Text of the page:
DOES what you eat and drink matter when you are lactating or breastfeeding your baby? Yes, definitely!
Breastfeeding or lactation is nutritionally demanding. It is very important that lactating mothers maintain a healthy balanced diet to assure that she produces
and provides to her baby abundant, high quality milk.
A healthy balanced diet for breastfeeding mothers should include a variety of healthy nutritious foods. The guide below can help you make the best choice when
planning what to eat during lactating.
Taking in lots of extra calories is unnecessary - eat according to hunger
Although energy requirements for lactating women are slightly higher than other women, that is, an extra 200-500 kcal above their pre-pregnancy food intake, it doesn’t mean you need to consume a lot of food! Furthermore, an individual mother’s calorie intake can vary widely depending on a number of individual factors such as weight, physical activity, metabolism of the body and how much or how frequent the mother is breastfeeding the baby. It is best guided by your appetite and to eat when you are hungry!
Take more fluids!
Usually, lactating mothers will experience an increase in thirst; therefore being thirsty is a good sign for fluid intake during breast-feeding. Aim for 2.5 litres of fluid each day to compensate the loss of water in milk production. Go for fluids such as water, milk, 100% juice or soup. If your urine is light-coloured, it’s a good sign that you’re well hydrated! Another tip – keep water, milk or 100% juice handy to sip during breastfeeding your baby.
Limit your caffeine intake!
Caffeine may pass into breast milk and may affect baby’s sleep and feeding, so try to limit caffeinated drinks to 2-3 cups per day, which includes coffee, tea and soft drinks.
No need for food restrictions…really!
Diets around the world vary hugely. In one culture, women may avoid a particular food while breastfeeding, while in another culture breastfeeding mothers may eat that same food every day. Most of the rules about what to eat and what not to eat when breastfeeding phase are usually based on cultural traditions or beliefs that are just so ingrained and are not based on scientific facts. These make breastfeeding mothers confused, and it becomes harder for them to provide abundant, high quality milk!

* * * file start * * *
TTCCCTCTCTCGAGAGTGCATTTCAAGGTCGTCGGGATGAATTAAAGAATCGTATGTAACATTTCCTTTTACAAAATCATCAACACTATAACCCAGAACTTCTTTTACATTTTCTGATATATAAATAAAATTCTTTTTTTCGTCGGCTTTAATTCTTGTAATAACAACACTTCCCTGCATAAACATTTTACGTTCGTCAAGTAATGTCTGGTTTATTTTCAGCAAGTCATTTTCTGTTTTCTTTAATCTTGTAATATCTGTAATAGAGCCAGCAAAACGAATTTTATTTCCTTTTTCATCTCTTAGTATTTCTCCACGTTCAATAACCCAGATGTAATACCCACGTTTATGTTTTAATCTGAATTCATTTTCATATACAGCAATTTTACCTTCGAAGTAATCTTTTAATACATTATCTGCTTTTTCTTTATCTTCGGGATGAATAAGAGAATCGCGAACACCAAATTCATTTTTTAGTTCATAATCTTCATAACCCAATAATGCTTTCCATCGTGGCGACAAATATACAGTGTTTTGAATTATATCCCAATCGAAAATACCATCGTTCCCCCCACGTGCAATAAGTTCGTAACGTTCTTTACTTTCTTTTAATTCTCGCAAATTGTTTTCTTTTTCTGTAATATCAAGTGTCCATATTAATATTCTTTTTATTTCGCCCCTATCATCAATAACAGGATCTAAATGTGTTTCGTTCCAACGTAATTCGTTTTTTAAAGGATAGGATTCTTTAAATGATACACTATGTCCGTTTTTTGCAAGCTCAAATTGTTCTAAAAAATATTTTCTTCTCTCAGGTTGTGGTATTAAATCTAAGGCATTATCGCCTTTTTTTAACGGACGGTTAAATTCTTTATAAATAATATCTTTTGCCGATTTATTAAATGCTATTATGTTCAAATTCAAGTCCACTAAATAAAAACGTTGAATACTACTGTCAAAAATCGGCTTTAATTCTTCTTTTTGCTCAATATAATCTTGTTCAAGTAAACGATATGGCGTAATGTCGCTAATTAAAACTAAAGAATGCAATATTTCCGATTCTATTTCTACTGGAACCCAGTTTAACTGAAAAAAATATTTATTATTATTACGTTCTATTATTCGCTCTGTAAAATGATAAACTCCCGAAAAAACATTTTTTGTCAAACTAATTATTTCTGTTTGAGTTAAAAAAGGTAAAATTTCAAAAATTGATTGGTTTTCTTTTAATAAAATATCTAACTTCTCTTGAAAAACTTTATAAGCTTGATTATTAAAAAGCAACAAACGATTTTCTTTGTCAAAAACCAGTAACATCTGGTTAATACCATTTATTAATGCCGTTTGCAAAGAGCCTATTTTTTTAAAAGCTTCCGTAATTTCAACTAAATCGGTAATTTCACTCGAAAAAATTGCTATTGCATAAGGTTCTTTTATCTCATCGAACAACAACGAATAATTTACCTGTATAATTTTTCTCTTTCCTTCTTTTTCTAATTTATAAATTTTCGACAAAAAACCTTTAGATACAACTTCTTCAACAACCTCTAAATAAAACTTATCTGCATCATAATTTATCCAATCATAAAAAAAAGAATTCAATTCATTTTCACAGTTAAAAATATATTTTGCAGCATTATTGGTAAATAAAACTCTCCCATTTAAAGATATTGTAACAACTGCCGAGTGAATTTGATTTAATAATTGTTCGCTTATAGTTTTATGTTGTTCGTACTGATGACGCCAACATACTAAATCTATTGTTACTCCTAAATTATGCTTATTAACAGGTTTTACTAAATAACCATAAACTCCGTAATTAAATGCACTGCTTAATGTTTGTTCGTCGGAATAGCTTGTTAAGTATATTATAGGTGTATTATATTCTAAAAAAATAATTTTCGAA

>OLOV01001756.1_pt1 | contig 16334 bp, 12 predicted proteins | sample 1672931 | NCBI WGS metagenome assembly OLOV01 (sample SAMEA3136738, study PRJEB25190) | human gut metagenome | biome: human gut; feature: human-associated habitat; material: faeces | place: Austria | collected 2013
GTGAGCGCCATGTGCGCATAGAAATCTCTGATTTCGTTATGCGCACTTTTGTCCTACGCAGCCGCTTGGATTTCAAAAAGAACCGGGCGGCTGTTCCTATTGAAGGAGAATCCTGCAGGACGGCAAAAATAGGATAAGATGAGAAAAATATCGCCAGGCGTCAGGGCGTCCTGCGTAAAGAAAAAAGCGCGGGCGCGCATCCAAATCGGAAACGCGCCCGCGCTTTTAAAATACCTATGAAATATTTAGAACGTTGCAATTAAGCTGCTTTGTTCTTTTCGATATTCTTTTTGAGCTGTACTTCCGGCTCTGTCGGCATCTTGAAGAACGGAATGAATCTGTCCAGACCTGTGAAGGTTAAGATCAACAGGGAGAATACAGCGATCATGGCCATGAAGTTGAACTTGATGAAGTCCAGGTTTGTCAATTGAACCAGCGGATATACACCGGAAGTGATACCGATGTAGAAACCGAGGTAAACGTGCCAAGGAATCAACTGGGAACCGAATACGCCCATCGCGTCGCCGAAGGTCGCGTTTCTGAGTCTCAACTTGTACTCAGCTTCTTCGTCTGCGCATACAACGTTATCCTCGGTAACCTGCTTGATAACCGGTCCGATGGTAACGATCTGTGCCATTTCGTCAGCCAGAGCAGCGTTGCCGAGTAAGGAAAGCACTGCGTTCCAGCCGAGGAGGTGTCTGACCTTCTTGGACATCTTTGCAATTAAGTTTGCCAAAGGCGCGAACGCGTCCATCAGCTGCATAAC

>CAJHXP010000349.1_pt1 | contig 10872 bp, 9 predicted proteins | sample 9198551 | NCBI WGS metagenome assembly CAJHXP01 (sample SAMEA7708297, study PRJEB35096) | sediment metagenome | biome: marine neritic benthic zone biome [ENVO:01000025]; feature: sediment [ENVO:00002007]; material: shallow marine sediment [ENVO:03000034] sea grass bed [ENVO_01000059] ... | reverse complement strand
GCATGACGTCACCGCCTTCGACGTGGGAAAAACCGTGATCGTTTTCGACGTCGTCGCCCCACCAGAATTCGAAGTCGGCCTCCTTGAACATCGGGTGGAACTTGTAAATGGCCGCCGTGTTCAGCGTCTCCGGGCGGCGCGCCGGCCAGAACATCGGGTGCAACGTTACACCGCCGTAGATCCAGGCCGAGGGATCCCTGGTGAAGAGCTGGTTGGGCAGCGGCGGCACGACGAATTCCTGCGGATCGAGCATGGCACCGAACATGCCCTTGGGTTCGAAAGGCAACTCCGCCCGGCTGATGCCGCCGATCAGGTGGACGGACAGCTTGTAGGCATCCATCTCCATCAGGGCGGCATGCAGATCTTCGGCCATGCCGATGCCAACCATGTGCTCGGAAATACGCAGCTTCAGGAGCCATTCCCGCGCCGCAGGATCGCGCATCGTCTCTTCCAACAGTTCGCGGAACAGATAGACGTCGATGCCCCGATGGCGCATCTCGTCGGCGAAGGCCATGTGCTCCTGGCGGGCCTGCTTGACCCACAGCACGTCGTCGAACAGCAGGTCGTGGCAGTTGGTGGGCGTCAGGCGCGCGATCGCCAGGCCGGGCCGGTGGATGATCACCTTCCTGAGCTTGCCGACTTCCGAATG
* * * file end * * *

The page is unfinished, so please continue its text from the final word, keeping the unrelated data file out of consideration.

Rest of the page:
Each baby reacts differently to the food that the mother eats. If you think a particular food has affected your baby to become fussy or disturbed, you could try cutting
it out for a few days to see if it makes a difference. It may be nothing to do with your diet. Your baby may be fussy because she has not latched on properly, or because she is gulping her milk too eagerly! If anyone in the family has history of allergies, you may be worried to eat certain foods that might cause reactions such as peanuts. Generally, there is no need to restrict any specific food from the mother’s diet. No current convincing evidence shows that avoiding known food allergens during breastfeeding phase may cause your baby to become allergic to it later on.
Go for the good fats!
Good fats come from foods such as oily fish (like salmon, tuna and mackerel, local fish such as ikan selungsong, ikan tenggiri, ikan bilis), avocado, olives, nuts and seeds. They contain high omega-3 (DHA) which is vital for the baby’s brain and visual development. Eat 1-2 portions of oily or sea fish per week to ensure DHA concentration in breast milk. Limit saturated fats and trans fats, as both are considered bad fats. They are usually found mainly in high-fat cut of meats, chicken’s skin, butter, whole-fat dairy products, palm and coconut oil, commercially-baked pastries, cookies, packaged-snack foods, fried foods and fast-foods. Not only do these bad fats can cause an increase in blood cholesterol, but they also can alter the fat composition of breast milk, that is, decrease the production of DHA in breast milk.
For non-Muslim breastfeeding mothers, it is ideal and practical decision to avoid alcohol consumption during pregnancy period. Hence, there is no difference during breastfeeding phase as well! By taking alcohol during lactation period, it may pass readily into breast milk. This will cause the baby to become drowsy and fall asleep quickly, causing the baby to obtain less milk. It is also known that alcohol consumption may affect the development of the baby.